The US Army has launched the first major review of its aviation needs since the previous study led to canceling the Sikorsky/Boeing RAH-66 Comanche.

Lt Gen James Thurman, the army’s deputy chief of staff, says the “Aviation Study-2” will consider the results from the sweeping modernization programmes launched with the Comanche’s $14.6 billion budget.

“The group will review Aviation 1 study’s finding and recommendations,” said Thurman, addressing the annual convention of the Army Aviation Association of America in Nashville, Tennessee.

“Those areas that have been successful will be honed and retained,” he said. “Areas that have not been fully executed will be revisited to see if they can be executed and developed, and, if required, cancelled.”

The Aviation 1 study recommended canceling the Comanche and re-investing the funds into several modernization programmes.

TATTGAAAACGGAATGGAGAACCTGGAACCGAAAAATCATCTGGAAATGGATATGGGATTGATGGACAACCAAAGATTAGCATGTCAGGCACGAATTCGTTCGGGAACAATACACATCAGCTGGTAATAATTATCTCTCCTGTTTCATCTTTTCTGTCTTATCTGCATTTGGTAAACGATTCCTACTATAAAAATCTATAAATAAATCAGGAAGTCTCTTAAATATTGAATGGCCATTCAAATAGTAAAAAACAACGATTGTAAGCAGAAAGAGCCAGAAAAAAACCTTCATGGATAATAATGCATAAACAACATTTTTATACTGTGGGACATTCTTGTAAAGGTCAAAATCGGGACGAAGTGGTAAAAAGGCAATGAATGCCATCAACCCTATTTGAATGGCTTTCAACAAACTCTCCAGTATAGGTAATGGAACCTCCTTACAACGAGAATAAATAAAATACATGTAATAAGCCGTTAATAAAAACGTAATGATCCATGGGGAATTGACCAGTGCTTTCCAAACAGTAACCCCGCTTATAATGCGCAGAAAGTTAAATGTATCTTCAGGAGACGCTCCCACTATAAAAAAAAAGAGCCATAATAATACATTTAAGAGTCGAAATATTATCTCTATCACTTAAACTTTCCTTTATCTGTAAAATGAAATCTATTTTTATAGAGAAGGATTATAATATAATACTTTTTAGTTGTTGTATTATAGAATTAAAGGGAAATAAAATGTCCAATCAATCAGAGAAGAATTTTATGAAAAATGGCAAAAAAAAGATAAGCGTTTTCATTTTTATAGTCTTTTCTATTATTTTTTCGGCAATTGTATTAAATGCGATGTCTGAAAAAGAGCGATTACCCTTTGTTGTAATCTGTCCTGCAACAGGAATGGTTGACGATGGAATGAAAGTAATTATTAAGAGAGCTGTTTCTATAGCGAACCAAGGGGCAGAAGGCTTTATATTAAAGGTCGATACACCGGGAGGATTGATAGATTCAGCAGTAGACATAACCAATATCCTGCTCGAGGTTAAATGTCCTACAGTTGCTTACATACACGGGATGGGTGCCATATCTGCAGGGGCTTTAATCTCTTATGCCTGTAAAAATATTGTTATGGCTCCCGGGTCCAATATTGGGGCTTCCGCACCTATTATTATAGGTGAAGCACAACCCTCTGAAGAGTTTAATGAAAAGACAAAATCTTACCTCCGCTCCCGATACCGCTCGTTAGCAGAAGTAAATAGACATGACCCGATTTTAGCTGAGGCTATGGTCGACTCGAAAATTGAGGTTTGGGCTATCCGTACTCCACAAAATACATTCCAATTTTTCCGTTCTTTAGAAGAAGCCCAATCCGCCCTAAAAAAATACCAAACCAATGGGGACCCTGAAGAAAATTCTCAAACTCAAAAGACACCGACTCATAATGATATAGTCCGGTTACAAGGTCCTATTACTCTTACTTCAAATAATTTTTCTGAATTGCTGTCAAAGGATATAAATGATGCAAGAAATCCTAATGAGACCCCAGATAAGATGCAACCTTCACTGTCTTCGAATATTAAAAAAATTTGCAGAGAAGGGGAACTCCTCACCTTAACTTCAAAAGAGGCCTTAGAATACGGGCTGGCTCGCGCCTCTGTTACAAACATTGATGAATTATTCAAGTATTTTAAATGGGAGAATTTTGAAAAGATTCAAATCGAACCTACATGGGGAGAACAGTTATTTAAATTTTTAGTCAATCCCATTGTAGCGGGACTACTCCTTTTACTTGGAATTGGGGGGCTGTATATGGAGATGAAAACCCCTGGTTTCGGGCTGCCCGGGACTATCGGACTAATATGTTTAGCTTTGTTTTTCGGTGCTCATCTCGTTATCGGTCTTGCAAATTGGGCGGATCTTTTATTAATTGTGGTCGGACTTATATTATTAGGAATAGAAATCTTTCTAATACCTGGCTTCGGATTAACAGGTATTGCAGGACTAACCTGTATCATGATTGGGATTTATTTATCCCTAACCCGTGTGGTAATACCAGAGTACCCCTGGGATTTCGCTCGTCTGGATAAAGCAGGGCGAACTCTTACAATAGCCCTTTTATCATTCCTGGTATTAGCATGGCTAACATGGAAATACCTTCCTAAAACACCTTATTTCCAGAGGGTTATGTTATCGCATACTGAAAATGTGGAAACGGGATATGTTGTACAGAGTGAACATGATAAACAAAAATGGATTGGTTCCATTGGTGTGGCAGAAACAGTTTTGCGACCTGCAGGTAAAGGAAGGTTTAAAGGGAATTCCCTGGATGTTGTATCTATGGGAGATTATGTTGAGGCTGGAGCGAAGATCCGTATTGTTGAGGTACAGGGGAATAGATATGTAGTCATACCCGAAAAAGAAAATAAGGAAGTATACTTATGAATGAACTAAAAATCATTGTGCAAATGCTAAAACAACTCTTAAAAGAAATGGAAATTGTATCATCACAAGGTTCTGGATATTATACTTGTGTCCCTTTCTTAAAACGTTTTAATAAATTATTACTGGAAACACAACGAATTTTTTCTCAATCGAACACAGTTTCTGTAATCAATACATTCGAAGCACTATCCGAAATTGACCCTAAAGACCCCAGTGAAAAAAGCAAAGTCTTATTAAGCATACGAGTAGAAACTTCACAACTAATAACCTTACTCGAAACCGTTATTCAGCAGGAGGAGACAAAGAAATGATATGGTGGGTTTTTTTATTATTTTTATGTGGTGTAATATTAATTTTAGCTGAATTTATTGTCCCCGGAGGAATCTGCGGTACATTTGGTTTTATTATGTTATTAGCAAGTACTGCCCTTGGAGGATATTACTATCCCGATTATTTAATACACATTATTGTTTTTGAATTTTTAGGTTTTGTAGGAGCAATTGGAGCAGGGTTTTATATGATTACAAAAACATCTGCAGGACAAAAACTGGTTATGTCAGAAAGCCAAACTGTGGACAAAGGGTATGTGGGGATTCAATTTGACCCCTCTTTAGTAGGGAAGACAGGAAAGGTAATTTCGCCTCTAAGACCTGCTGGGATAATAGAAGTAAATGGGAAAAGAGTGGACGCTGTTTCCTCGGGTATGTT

Some of those programmes, such as the Boeing AH-64D Apache Block III, EADS North America UH-72 Lakota light utility helicopter and Boeing CH-47F Chinook, are already underway.

But others have not come to fruition. In October, the army canceled the $6 billion contract for the Bell Helicopter ARH-70 armed reconnaissance helicopter. The re-competition remains on hold while the army conducts an at least 18-month analysis of alternatives. The army’s control of the Joint Cargo Aircraft, involving the L-3 Communications/Alenia C-27J, is also reportedly being shifted to the US Air Force.

Thurman said the second aviation study, to be led by army aviation branch chief Maj Gen James O. Barclay, is also tasked with recommending new initiatives or requirements.

The study will consider army aviation needs across 12 focus areas, including current operations, training, homeland defense and force structure.